I have hope because I see non-Indigenous people across the country working to amplify Indigenous voices and knowledge. I see allies standing in solidarity and initiating acts of reconciliation in their homes and workplaces. I see B.C.’s K-12 system instating Indigenous content across curricula and grade levels. No longer will students learn that Louis Riel was a traitor, as I did, but rather that he was a warrior for his people.
I have hope because I see 1,700 Indigenous students across our five campuses — many of them the first in their families to attend post-secondary education. The B.C. Institute of Technology (BCIT) has always been a special school that supports unique paths to learning and provides relevant, innovative and hands-on education.
When BCIT signed the Indigenous Education Protocol of Colleges and Institutes Canada, we committed to continuing to enrich our campuses with Indigenous wisdom, knowledge and traditions — building these values into the heart of our classrooms and services. We have begun Indigenous 101 training with our staff and faculty, created three open-sourced Indigenous Awareness Modules, and are working to complete an Indigenous Wellness Toolkit that will provide students with holistic support.
Through our Indigenous Vision and Action plans we continue to fulfill the promise of a richer educational journey for everyone in our community. We are committed to cultivating partnerships and authentic relationships that lead to change. And yes, there is much work yet to be done.
When leaders make Indigenous education a priority in this country, they showcase their commitment to reconciliation. The false act of “education” is what got us here and I’m certain meaningful education is our way out.Reconciliation is the work of all post-secondary institutions, indeed of all Canadians.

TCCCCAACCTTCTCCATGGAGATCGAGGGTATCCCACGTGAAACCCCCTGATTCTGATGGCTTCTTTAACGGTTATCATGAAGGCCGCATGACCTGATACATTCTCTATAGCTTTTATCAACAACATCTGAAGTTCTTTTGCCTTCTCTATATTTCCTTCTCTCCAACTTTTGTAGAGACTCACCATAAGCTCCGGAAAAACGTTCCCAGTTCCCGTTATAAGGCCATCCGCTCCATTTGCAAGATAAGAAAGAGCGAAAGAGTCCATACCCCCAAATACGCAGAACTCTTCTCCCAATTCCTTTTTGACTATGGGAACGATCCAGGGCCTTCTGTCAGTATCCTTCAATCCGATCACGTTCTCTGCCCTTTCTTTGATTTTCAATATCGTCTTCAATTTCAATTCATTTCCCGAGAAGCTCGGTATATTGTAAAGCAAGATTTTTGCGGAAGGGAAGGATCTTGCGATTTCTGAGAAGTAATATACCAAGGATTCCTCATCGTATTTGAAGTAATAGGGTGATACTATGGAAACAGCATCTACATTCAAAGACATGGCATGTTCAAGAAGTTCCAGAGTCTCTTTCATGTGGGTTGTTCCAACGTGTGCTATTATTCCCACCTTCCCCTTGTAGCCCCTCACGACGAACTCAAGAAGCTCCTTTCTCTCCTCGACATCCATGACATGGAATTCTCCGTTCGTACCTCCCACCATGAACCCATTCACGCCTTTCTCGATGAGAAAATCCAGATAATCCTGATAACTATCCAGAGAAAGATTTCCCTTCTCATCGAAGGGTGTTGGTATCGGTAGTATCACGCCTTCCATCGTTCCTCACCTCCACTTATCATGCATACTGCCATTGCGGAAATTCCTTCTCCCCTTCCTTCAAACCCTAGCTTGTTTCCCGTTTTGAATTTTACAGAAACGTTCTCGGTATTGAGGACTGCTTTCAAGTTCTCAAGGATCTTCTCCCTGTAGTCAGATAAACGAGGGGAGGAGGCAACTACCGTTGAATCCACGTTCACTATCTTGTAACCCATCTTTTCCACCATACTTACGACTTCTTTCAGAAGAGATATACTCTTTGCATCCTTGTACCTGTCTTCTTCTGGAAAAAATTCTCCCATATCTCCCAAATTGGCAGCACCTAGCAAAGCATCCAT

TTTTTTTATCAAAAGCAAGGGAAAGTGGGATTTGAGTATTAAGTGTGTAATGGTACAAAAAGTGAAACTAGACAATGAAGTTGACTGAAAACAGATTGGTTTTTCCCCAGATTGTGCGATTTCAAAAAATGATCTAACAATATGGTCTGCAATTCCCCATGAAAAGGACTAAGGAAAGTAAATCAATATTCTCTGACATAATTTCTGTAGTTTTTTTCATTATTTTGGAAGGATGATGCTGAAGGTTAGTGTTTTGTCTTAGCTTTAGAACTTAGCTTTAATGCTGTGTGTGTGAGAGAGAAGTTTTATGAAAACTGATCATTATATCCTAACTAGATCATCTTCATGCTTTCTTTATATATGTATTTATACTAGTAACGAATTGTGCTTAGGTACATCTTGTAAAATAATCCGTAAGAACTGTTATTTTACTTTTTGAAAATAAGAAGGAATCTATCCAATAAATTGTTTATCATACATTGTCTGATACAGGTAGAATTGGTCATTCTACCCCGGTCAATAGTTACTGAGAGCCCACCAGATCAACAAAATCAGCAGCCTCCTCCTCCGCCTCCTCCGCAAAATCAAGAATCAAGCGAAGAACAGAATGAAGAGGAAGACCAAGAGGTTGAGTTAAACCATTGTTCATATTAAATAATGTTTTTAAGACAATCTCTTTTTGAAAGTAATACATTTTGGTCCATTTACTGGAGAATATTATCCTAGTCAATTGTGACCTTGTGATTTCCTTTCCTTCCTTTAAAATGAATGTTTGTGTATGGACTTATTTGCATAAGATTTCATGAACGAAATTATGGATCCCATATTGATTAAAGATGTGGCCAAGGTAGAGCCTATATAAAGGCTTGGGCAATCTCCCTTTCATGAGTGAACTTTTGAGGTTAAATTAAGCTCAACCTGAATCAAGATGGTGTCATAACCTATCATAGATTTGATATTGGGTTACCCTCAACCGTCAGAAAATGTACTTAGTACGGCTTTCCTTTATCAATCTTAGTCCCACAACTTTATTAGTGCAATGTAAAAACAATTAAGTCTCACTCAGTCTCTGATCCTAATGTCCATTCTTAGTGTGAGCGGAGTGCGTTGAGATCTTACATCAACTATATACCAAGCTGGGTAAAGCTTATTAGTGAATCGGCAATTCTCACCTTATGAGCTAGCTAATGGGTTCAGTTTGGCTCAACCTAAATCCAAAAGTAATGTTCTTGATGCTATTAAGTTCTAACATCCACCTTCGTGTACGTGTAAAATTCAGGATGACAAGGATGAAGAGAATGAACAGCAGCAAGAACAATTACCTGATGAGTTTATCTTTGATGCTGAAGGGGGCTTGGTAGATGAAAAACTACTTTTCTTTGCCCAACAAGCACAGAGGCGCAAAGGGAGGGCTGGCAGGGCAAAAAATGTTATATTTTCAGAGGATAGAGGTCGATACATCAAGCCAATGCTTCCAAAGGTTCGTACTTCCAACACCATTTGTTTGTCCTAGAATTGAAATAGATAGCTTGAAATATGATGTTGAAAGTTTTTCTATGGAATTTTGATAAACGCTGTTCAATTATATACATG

As a proud Kwakwaka’wakw woman, my foundation and teachings come from the potlatch — our cultural and governance structure. Underlying the beauty of the masks, button blankets, dances and songs is the principle of the redistribution of wealth. You share what you have with others and no one goes without as generosity is vital to the nation’s good governance.
As you connect with family and friends, take a moment to recognize your privilege, and then ask, “what can I do?” and “what do I have to share?” Everyone has something to share — knowledge, time, money and expertise.
Start a conversation with your children about equity and compassion. Discover the Indigenous territory upon which you live. Connect with an elder. Seek the truth about Indigenous people and our history. Sponsor a bursary for an Indigenous student. Ask how you can contribute. Read the 94 calls to action.
I ask that this year all Canadians make a renewed pledge to reconciliation — in your hearts, in your homes, in your workplaces. Ask yourself what you can do to make your community better and how you can be a partner in reconciliation. Indigenous people and nations must be empowered to be self-determining, thus transforming our nations and Canada for the better. Together we are stronger.
Kory Wilson, BSc., LL.B, is Kwakwaka’wakw, a mom, an educator and the Executive Director of Indigenous Initiatives and Partnerships at the British Columbia Institute of Technology.